Growing Degree Days – 0c or 6c?

If you've been studying the Greencast GDD calculator you'll see this is the time of year when there is huge differences between 0c and 6c base temperatures.

6c base temperature
0c base temp

Of course the immediate reaction is that something is wrong.

But it's important to note:- by using different base temperatures we are measuring very different things and those differences are really highlighted at this time of year.

Now is a good time to revisit it.

What does the maths look like?

The base temperature is the point where a GDD model stops counting. The below model shows what the equation looks like if the average temperature for the day was 9c with a base temperature of 6c.

Average temperature of 9c with a base temp of 6c = 3 GDD

The below diagram shows how the equation would work on a day with 9c average temperature using 0c as a base temperature.

Average temperature of 9c with a base temp of 0c = 9 GDD

So why choose one or the other?

6c is good for measuring grass growth (which starts around 6c)

0c is good for measuring product degradation (which slows down but doesn't stop until 0c)

Which should you use to help time intervals between Primo Apps?

You can use either

If you use 6c aim to reapply every 150GDD

The advantage of 6c is the number of GDD will reflect turf growth activity

The disadvantage is, if the average temperature is floating around 5,6,7c's then turf will be growing (slowly), Primo will be degrading but your GDD counter will not be ticking - the implication being the gap between Primo apps should be a very long time.

This is fine if you wait until you get genuinely consistent temperatures until you start your primo programme, but in the UK that kind of weather doesn't arrive until much later than we all hope for (usually end of May) and most people have started long before that.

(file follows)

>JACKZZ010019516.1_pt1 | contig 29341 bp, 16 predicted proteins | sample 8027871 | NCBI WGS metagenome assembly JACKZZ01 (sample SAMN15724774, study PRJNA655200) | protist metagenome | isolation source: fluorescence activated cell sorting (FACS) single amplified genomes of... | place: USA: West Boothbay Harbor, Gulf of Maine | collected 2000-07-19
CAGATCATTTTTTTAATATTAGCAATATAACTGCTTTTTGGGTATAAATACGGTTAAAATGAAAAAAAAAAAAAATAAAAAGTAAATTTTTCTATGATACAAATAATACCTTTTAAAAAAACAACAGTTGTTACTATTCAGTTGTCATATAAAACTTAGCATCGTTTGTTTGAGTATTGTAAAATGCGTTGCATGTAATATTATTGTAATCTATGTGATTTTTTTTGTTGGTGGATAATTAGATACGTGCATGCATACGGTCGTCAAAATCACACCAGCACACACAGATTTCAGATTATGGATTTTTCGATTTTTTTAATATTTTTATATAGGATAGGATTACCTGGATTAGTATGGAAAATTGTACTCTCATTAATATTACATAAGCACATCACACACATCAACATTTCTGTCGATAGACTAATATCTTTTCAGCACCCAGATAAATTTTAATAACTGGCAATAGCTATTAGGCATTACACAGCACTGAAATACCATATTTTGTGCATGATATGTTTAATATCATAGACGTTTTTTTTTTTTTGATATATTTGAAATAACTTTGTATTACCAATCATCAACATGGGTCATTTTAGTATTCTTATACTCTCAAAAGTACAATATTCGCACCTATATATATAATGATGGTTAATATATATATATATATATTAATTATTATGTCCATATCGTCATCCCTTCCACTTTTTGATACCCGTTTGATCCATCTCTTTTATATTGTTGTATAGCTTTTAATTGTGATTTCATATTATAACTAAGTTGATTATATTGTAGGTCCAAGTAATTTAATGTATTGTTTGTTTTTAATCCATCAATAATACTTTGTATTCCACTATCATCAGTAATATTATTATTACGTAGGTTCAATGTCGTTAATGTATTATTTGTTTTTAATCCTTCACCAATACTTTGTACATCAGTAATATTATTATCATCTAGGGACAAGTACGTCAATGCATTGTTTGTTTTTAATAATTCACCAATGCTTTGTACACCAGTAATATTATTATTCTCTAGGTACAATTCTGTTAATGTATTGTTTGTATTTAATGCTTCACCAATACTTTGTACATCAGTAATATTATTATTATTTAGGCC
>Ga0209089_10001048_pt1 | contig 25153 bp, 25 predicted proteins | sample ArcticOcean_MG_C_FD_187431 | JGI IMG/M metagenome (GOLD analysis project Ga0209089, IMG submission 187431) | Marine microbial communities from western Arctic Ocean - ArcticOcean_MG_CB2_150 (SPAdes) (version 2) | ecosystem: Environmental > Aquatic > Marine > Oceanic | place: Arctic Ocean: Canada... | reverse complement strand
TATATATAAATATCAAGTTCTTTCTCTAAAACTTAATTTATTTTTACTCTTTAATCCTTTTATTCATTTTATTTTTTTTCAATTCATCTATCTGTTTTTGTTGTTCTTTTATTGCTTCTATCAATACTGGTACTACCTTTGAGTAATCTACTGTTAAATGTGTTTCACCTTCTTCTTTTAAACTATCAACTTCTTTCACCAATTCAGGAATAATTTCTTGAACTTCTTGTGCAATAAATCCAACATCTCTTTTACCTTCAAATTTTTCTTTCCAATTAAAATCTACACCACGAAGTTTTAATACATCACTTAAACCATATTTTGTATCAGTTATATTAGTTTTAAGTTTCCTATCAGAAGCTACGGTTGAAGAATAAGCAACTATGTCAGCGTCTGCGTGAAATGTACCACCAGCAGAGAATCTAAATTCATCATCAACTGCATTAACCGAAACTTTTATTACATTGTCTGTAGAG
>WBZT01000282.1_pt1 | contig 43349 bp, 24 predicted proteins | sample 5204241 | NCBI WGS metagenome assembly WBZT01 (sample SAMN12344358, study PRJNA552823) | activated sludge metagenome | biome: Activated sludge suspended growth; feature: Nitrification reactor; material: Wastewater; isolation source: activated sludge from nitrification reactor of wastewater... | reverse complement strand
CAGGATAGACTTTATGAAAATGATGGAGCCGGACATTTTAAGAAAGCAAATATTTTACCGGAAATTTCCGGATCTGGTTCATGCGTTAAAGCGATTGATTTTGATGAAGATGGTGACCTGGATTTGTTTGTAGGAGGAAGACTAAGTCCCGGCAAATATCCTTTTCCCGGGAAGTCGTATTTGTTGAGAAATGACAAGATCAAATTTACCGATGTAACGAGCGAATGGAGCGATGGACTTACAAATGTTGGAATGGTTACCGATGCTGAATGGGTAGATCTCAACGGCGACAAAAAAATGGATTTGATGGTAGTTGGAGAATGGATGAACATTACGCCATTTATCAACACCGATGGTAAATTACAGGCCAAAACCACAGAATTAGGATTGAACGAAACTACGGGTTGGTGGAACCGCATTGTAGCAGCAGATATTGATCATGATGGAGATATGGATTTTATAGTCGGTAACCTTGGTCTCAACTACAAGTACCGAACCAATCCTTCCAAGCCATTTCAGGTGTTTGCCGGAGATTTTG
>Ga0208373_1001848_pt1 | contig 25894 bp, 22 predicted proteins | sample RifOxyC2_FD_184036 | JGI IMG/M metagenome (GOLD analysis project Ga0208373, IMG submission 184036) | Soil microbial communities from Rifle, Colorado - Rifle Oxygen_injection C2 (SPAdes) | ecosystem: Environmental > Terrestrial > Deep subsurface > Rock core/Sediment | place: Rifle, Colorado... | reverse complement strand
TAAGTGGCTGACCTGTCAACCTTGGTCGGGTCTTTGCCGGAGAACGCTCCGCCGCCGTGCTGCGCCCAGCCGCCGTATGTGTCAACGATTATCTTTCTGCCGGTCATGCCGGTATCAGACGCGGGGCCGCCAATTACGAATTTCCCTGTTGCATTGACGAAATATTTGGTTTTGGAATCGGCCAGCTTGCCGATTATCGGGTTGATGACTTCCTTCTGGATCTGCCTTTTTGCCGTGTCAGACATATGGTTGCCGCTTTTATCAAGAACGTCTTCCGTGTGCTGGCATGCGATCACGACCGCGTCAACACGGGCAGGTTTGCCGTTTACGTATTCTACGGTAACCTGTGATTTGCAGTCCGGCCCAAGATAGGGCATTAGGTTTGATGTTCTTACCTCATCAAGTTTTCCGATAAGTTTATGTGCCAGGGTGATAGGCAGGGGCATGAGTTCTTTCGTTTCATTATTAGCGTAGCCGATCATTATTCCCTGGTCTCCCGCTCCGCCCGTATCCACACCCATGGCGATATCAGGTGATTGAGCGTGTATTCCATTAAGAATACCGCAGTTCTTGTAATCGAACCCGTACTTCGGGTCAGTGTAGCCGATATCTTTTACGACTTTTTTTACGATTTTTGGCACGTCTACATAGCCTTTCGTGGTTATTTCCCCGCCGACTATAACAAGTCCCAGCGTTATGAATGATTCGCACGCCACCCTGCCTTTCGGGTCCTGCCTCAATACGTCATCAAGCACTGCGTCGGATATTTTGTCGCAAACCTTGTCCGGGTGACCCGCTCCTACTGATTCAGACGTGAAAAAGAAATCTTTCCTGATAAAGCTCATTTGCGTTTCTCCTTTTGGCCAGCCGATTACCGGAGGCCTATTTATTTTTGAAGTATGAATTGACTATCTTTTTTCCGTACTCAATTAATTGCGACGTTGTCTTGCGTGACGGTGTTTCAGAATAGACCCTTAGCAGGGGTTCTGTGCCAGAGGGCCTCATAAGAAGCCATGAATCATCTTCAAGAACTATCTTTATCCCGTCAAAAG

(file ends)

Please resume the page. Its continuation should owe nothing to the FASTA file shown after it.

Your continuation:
If you use 0c aim to reapply every 200GDD

The advantage to using 0c is the application intervals will be far more accurate during these colder periods of the year when average temperatures float around 6c.

What it won't do is indicate grass growth

If you ran both methods 6c on 9 greens and 0c on 9 greens you would find:

During the summer months very little difference.

But during the cooler months 6c would indicate Primo intervals much wider than the 0c model will.

In the UK we spend alot of the year in these cooler months where the average hovers around 6c which is why I don't think its great for measuring product intervals but its great for measuring grass growth.

On a final note GDD is a useful guide, it can help you get more out of your Primo programme. But don't let it rule your life - like all models - its very simple and always close to being right but never absolutely spot on, it cant be. It will help you improve you application intervals. Don't worry about being a few days out.

Blog covering the same subject in more depth below.

More maths here ... because the calculator is not actually wrong.

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